Ah, the humorous novelty of turning classic stories into zombie/vampire/werewolf-laden horrors... and apparently it also applies to time-honored Christmas carols. Michael P. Spradlin obviously had a lot of fun adapting traditional yuletide songs for fans of the undead, but some of them definitely fall short.
Basically Spradlin takes your basic traditional Christmas carols -- "We Three Kings," "The Christmas Song," "Good King Wenceslas," "Here Comes Santa Claus," etc -- and inserts references to zombies, viruses, brains and general undead mayhem. The results are pretty gruesome and wonderfully tasteless.
The results... are mixed. Some of these songs are pretty entertaining ("In the meadow, we can beg for mercy/They've already eaten Parson Brown"), but a lot of them just don't work. When in doubt, Spradlin just inserts random references to brains, body parts and zombie viruses, even if they don't make sense. Example: "Brightly shown (sp) the moon that night/Though the virus cruel" -- so is the virus up in the sky?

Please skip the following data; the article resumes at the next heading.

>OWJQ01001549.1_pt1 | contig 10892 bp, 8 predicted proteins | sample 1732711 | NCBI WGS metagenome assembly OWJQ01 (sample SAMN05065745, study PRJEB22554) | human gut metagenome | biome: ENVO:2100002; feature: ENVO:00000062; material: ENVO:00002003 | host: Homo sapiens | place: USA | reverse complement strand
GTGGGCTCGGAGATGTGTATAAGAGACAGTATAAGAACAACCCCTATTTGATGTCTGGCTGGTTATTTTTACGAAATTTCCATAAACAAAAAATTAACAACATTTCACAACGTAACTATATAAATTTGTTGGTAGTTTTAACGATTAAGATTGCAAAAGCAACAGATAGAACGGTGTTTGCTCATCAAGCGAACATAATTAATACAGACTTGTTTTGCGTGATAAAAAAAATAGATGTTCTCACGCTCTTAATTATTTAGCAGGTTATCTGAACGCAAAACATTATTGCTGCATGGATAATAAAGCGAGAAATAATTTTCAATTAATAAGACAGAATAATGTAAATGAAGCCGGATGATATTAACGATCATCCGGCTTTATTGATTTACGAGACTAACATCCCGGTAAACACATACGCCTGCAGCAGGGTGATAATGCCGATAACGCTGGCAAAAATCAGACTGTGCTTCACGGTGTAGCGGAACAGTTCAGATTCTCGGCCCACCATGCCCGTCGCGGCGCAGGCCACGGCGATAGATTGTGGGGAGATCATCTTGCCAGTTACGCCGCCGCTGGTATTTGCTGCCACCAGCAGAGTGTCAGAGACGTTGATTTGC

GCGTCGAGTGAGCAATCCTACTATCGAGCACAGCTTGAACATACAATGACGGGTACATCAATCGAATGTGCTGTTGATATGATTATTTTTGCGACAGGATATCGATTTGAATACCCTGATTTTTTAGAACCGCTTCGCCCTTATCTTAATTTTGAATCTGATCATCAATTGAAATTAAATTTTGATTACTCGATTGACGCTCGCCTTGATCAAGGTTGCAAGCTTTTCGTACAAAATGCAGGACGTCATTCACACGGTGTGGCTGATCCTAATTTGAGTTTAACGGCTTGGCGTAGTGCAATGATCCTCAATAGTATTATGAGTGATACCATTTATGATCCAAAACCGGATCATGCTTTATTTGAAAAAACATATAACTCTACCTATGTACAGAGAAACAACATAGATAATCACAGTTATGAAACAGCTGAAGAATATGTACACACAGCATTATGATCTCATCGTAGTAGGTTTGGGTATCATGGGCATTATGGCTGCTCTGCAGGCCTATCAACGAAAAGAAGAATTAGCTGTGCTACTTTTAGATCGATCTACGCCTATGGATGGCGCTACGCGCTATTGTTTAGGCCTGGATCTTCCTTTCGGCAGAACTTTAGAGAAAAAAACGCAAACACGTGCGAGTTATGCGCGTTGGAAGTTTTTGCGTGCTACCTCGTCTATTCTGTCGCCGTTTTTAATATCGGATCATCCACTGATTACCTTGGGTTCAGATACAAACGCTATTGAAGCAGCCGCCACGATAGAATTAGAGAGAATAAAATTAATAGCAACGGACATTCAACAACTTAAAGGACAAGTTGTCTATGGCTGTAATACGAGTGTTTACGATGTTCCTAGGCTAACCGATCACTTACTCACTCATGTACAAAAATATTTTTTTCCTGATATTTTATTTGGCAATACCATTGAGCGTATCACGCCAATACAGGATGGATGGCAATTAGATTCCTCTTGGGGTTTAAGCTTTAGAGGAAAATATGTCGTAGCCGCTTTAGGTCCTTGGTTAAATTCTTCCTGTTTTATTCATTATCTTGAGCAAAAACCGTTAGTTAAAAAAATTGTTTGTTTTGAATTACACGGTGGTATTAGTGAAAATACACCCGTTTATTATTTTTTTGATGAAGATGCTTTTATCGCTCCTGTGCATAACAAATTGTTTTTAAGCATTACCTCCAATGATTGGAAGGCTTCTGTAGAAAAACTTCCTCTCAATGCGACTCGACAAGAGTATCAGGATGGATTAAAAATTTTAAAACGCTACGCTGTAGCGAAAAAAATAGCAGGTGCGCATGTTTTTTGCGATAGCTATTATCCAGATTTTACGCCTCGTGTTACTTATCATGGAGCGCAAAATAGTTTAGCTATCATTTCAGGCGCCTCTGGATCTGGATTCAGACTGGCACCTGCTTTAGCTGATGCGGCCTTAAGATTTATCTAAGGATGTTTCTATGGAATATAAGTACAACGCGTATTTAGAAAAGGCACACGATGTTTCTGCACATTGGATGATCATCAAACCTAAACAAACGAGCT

And honestly, you can't really sing some of them because the zombiefied lines don't scan with the rest of the song -- "I'm dreaming of a white Christmas" is turned into "I'm dream ing of an undead Christmas," and "O tidings of comfort and joy" is turned into "O, eating brains brings us comfort and joy." The extra syllables just mean that they don't work.
"It's Beginning to Look a Lot Like Zombies: A Book of Zombie Christmas Carols" is a fun little read, as long as you don't demand too much of your spoof songs... or expect to be able to sing them.